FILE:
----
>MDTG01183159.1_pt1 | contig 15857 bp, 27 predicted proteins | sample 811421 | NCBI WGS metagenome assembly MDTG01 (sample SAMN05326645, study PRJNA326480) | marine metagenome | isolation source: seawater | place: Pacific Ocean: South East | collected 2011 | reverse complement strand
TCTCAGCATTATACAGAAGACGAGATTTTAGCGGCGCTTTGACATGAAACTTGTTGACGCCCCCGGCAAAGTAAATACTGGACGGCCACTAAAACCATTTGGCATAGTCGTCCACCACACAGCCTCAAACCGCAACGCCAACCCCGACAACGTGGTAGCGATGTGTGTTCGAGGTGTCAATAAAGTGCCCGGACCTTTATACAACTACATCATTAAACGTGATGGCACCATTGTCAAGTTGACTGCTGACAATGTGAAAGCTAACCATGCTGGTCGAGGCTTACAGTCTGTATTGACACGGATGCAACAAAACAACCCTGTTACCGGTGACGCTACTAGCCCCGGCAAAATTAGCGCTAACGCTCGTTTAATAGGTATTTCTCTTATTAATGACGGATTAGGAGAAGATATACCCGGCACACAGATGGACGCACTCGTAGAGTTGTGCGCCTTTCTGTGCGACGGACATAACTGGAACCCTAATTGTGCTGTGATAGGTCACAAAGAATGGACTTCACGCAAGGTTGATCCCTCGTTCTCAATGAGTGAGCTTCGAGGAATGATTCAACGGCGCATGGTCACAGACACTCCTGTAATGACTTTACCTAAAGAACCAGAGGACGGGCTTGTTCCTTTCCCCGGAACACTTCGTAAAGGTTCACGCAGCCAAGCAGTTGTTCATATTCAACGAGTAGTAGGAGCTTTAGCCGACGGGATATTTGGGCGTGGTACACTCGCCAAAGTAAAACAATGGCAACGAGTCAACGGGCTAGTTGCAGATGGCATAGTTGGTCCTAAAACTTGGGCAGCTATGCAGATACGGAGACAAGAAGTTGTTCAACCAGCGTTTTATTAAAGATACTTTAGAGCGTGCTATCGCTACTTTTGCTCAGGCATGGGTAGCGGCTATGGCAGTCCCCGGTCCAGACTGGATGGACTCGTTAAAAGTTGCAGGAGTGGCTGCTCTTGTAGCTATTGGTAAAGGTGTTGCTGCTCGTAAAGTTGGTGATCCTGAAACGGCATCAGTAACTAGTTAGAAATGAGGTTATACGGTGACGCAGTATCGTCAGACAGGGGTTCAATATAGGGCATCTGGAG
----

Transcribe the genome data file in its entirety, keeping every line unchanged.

>MDTG01183159.1_pt1 | contig 15857 bp, 27 predicted proteins | sample 811421 | NCBI WGS metagenome assembly MDTG01 (sample SAMN05326645, study PRJNA326480) | marine metagenome | isolation source: seawater | place: Pacific Ocean: South East | collected 2011 | reverse complement strand
TCTCAGCATTATACAGAAGACGAGATTTTAGCGGCGCTTTGACATGAAACTTGTTGACGCCCCCGGCAAAGTAAATACTGGACGGCCACTAAAACCATTTGGCATAGTCGTCCACCACACAGCCTCAAACCGCAACGCCAACCCCGACAACGTGGTAGCGATGTGTGTTCGAGGTGTCAATAAAGTGCCCGGACCTTTATACAACTACATCATTAAACGTGATGGCACCATTGTCAAGTTGACTGCTGACAATGTGAAAGCTAACCATGCTGGTCGAGGCTTACAGTCTGTATTGACACGGATGCAACAAAACAACCCTGTTACCGGTGACGCTACTAGCCCCGGCAAAATTAGCGCTAACGCTCGTTTAATAGGTATTTCTCTTATTAATGACGGATTAGGAGAAGATATACCCGGCACACAGATGGACGCACTCGTAGAGTTGTGCGCCTTTCTGTGCGACGGACATAACTGGAACCCTAATTGTGCTGTGATAGGTCACAAAGAATGGACTTCACGCAAGGTTGATCCCTCGTTCTCAATGAGTGAGCTTCGAGGAATGATTCAACGGCGCATGGTCACAGACACTCCTGTAATGACTTTACCTAAAGAACCAGAGGACGGGCTTGTTCCTTTCCCCGGAACACTTCGTAAAGGTTCACGCAGCCAAGCAGTTGTTCATATTCAACGAGTAGTAGGAGCTTTAGCCGACGGGATATTTGGGCGTGGTACACTCGCCAAAGTAAAACAATGGCAACGAGTCAACGGGCTAGTTGCAGATGGCATAGTTGGTCCTAAAACTTGGGCAGCTATGCAGATACGGAGACAAGAAGTTGTTCAACCAGCGTTTTATTAAAGATACTTTAGAGCGTGCTATCGCTACTTTTGCTCAGGCATGGGTAGCGGCTATGGCAGTCCCCGGTCCAGACTGGATGGACTCGTTAAAAGTTGCAGGAGTGGCTGCTCTTGTAGCTATTGGTAAAGGTGTTGCTGCTCGTAAAGTTGGTGATCCTGAAACGGCATCAGTAACTAGTTAGAAATGAGGTTATACGGTGACGCAGTATCGTCAGACAGGGGTTCAATATAGGGCATCTGGAG